Jill Stein & Hillary Clinton: Allowable Pandering and Political Tokenization

Much has been made of Green Party’s Jill Stein and her take on vaccinations. The criticism is not without warrant. The fear-based and anti-science anti-vaccination (“anti-vax”) movement throughout the United States is creating a public health crisis particularly for people with autoimmune deficiency. This is a problem of course for anyone who claims universal healthcare. Additionally, anti-vax claims have been aiding the stigmatization of autism. Stein uses language that seems to neither support nor deny the anti-vaxx movement, saying, for instance that they have brought up legitimate questions that have not been answered. One could argue that Stein is taking a necessarily tact-based approach to dealing with anti-vaxxers, but there is also the charge that much of the Green Party faithful is of a privileged demographic (White, upper middle class, liberal) to which the anti-vaxx population belongs, and that she is trying to not lose that base. So these are legitimate criticisms, however….

However, what is interesting is that this and this alone is Stein’s chink in the armor. No Democrat who brings up the anti-vax waffling also brings up Stein’s other points of salience or her vision for America. The same Democrats argue that we shouldn’t harshly judge Hillary Clinton by one, two, three, eighteen relevant and critical points of criticism.* These same liberals complain about Purity Politics and the neglect of Hillary over valid criticism. They seem to ignore that despite multiple efforts to correct Clinton’s support of the Crime Bill and her use of the term “superpredators” to define poor black men (and thus harm their families), she still pandered to the pro-police movement four times in her acceptance speech before even mentioning – tepidly and in a manner that centered the police rather than families hurt by racist & militarized policing – police reform.

Is militarized, racist policing and mass incarceration not a public health issue? Is toxic air, water, and land not a public health issue? The lack of universal health care – which Hillary claimed we would never, ever get? The glut of living wage jobs in black, brown, and rural communities? The fact that 45% of children in the US live in poverty is not a public health crisis? Homelessness and housing insecurity? For that matter, supporting coups and despots while destabilizing regions and assassinating entire families throughout the world through the US military and State Department is also a public health and safety issue.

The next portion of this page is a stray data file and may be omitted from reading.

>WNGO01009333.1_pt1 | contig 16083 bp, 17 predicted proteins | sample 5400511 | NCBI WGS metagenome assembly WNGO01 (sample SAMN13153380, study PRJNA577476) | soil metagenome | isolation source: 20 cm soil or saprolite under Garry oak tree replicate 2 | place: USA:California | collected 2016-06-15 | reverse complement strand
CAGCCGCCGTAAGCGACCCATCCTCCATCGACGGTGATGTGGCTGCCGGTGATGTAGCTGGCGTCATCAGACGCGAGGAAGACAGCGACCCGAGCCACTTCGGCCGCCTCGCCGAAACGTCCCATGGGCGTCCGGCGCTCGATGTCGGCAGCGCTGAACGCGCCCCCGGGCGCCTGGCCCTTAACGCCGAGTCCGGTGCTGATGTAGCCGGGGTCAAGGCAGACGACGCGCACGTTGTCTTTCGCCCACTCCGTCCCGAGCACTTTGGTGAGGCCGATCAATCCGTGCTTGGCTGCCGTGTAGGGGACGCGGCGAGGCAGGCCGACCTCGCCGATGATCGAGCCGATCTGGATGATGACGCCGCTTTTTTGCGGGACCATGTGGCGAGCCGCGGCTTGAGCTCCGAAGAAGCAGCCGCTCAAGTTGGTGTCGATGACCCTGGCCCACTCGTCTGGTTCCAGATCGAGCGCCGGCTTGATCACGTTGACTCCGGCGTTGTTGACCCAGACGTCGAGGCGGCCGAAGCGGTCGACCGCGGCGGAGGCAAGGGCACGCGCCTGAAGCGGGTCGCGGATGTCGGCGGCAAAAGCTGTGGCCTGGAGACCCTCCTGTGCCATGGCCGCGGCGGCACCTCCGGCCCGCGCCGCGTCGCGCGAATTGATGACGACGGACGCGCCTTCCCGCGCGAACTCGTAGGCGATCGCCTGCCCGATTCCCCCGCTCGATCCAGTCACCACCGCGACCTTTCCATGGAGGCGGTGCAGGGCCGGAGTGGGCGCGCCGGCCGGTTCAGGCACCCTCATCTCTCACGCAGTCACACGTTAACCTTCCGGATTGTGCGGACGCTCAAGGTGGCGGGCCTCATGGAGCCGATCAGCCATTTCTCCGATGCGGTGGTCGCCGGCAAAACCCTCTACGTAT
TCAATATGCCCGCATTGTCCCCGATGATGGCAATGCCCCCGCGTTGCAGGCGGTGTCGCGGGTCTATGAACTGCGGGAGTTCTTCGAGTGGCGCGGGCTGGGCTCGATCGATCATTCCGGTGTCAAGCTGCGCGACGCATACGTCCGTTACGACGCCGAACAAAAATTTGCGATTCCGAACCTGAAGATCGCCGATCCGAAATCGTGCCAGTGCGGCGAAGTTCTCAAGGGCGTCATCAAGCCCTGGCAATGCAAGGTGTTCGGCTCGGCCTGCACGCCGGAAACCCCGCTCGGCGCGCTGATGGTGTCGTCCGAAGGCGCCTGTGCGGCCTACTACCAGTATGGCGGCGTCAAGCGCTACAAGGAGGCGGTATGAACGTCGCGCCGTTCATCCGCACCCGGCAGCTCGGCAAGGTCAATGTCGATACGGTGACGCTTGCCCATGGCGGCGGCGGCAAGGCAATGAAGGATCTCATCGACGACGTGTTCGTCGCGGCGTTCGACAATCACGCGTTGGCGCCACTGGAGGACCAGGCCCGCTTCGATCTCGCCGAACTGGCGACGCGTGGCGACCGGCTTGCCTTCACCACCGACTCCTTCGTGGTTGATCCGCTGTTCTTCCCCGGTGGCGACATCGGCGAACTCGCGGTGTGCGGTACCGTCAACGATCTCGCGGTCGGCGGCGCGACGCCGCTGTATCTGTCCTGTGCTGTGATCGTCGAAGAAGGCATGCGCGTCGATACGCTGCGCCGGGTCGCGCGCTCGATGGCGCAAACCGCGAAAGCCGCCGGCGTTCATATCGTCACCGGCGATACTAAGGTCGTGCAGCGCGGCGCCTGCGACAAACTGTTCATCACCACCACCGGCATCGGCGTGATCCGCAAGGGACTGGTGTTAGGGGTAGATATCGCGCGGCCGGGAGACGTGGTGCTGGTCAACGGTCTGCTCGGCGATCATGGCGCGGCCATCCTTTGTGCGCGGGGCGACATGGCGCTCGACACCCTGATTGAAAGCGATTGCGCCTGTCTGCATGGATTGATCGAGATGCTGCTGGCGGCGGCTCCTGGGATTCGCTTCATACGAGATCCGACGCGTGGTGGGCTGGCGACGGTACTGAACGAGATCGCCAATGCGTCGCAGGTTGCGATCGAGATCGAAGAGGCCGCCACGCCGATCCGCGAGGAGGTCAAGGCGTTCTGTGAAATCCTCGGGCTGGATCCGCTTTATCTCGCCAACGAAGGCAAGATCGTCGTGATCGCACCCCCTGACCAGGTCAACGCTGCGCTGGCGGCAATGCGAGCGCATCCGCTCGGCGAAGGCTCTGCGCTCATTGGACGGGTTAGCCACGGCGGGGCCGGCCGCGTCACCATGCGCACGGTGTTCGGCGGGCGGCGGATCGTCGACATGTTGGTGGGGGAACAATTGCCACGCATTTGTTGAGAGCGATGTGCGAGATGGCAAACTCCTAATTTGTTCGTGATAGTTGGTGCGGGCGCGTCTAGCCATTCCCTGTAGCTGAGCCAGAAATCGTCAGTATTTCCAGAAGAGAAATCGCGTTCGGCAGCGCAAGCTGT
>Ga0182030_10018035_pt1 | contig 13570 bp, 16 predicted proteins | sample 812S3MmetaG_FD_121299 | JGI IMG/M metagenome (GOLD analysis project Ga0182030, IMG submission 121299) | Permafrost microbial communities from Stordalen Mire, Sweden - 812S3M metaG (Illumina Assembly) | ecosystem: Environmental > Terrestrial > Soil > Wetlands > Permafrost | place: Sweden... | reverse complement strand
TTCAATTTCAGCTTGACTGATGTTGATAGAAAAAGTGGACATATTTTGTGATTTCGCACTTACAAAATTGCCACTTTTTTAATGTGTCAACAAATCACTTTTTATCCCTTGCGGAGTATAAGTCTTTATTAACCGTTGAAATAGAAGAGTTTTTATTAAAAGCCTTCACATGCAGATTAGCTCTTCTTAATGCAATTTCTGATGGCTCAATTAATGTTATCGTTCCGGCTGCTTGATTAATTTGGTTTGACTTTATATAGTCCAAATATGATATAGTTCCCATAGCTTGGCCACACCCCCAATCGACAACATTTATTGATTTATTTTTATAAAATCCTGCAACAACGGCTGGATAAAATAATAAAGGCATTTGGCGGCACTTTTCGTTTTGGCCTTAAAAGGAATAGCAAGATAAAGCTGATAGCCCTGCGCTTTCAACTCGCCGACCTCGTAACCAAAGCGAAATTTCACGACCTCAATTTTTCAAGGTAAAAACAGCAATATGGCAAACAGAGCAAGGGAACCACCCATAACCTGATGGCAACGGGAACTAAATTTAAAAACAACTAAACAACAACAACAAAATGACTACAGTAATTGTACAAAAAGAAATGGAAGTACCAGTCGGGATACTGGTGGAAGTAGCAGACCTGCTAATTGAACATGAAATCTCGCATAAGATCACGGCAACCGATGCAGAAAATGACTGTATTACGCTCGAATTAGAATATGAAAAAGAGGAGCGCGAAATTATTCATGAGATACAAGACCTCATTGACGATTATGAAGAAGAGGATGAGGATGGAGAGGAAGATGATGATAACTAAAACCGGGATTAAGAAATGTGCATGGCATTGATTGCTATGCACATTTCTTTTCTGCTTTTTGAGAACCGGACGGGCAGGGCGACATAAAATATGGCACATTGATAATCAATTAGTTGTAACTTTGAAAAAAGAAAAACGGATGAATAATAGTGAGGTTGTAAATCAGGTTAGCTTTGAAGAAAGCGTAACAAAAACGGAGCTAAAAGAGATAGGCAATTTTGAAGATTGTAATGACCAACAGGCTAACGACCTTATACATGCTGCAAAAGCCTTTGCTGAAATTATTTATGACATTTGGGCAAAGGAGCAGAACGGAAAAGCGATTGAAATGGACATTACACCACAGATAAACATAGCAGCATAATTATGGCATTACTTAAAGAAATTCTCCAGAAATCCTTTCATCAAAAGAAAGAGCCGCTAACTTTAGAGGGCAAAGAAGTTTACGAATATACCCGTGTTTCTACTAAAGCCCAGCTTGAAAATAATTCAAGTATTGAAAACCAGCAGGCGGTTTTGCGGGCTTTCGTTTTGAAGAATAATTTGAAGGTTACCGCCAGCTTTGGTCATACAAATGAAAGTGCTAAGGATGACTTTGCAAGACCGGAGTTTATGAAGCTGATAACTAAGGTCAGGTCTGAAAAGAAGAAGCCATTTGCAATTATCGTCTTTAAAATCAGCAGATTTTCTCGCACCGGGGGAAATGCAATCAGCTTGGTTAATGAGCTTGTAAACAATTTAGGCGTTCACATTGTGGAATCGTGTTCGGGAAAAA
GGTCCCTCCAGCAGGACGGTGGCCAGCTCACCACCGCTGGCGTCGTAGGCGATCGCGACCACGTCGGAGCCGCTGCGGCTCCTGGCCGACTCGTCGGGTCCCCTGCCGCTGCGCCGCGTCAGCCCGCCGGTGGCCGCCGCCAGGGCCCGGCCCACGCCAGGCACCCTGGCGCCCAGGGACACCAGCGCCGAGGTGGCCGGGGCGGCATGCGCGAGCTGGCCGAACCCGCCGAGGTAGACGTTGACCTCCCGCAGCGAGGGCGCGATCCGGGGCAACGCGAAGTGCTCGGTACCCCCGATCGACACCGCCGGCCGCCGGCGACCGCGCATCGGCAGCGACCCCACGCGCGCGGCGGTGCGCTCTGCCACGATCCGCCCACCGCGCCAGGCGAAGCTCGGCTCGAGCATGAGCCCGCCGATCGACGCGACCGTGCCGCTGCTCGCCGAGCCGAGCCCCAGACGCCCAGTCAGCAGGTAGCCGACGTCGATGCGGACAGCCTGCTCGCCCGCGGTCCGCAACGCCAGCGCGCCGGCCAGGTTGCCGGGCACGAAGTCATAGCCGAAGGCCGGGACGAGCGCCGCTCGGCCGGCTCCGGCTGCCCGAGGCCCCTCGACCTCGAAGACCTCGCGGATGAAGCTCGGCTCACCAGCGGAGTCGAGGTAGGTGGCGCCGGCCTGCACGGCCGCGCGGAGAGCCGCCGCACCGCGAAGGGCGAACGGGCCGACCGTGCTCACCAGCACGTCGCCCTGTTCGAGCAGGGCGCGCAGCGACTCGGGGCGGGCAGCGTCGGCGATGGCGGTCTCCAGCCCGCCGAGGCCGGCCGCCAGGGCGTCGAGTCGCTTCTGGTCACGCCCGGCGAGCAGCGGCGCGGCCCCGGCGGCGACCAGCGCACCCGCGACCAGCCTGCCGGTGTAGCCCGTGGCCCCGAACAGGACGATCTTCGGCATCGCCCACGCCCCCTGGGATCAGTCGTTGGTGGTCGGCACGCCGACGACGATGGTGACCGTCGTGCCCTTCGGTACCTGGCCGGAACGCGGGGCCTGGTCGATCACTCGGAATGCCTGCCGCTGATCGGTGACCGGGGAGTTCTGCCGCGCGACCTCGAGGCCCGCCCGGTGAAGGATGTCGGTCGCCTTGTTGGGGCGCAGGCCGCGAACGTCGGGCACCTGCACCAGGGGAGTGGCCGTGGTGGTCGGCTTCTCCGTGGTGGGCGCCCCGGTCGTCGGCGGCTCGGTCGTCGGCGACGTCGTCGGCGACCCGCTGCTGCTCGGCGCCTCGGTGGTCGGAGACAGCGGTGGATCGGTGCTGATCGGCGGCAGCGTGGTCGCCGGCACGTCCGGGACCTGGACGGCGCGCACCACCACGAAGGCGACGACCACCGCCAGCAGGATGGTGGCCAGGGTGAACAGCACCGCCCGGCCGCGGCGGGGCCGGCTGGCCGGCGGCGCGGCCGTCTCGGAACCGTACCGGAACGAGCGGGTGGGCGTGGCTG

Credit: AP/Elise Amendola via Salon

These are all issues that Jill Stein talks about and supports but because she is not part of the oligarchical two-party system, she is silenced and only one issue – a non-issue since she will not negatively effect vaccination rates, really, even if she were to become president – is talked about.

Are these not issues that disproportionately affect and harm People of Color and the working class? Poverty rates for African Americans and LatinX children are three times higher than those of white children. Three times as many unarmed black and Native people are shot and killed by the police as white people – though in general it happens more often in poor communities.

And maybe that’s the point. These issues are not talked about because the realization of them would drastically improve material living conditions for the working class and people of color. To keep them silent is to limit our collective imagination and political dialog, which means we can stick with the least amount of political power possible for the people. While the Republican Party has its heart set on turning us into the mole people, living underground and being afraid of the light, the Democratic Party seems content with merely tokenizing us for our own votes in a cynical ploy of cheap Identity Politicking.

We need to occupy the Democratic Party for collective people power. And that may mean taking our votes elsewhere until they are not taken for granted and we are no longer tokenized.


*It’s important to note, because people are confused due to a two-party system, that not supporting one major party is not the same as supporting – tacitly or otherwise – the other main party, even in an effectual two-party system. But we’ve already said this. So, no, we do not support sexist, racist fascist fuckhead Donald Trump, nor do we support rightwing criticisms of Hillary Clinton, particularly their misogyny and xenophobia)



One comment

  1. Ben Manski · August 2, 2016

    The idea that “much of the Green Party faithful is of a privileged demographic (White, upper middle class, liberal)” is not based in any empirical research I am aware of. In fact, every serious survey of Green voters I’ve ever seen, including the most recent CNN poll, shows that Green voters are disproportionately NOT white, not upper anything, and not over 45, 30, etc. In other words, Greens are less likely to be members of the demographic you’re identifying than are . . . Democrats. And just go to a national Green Party convention some time and see how many upper middle class white people you meet. Not many. There is a reason the Greens have their conventions on weekends, while the other parties take the work week off. Don’t believe everything you read in The Nation.


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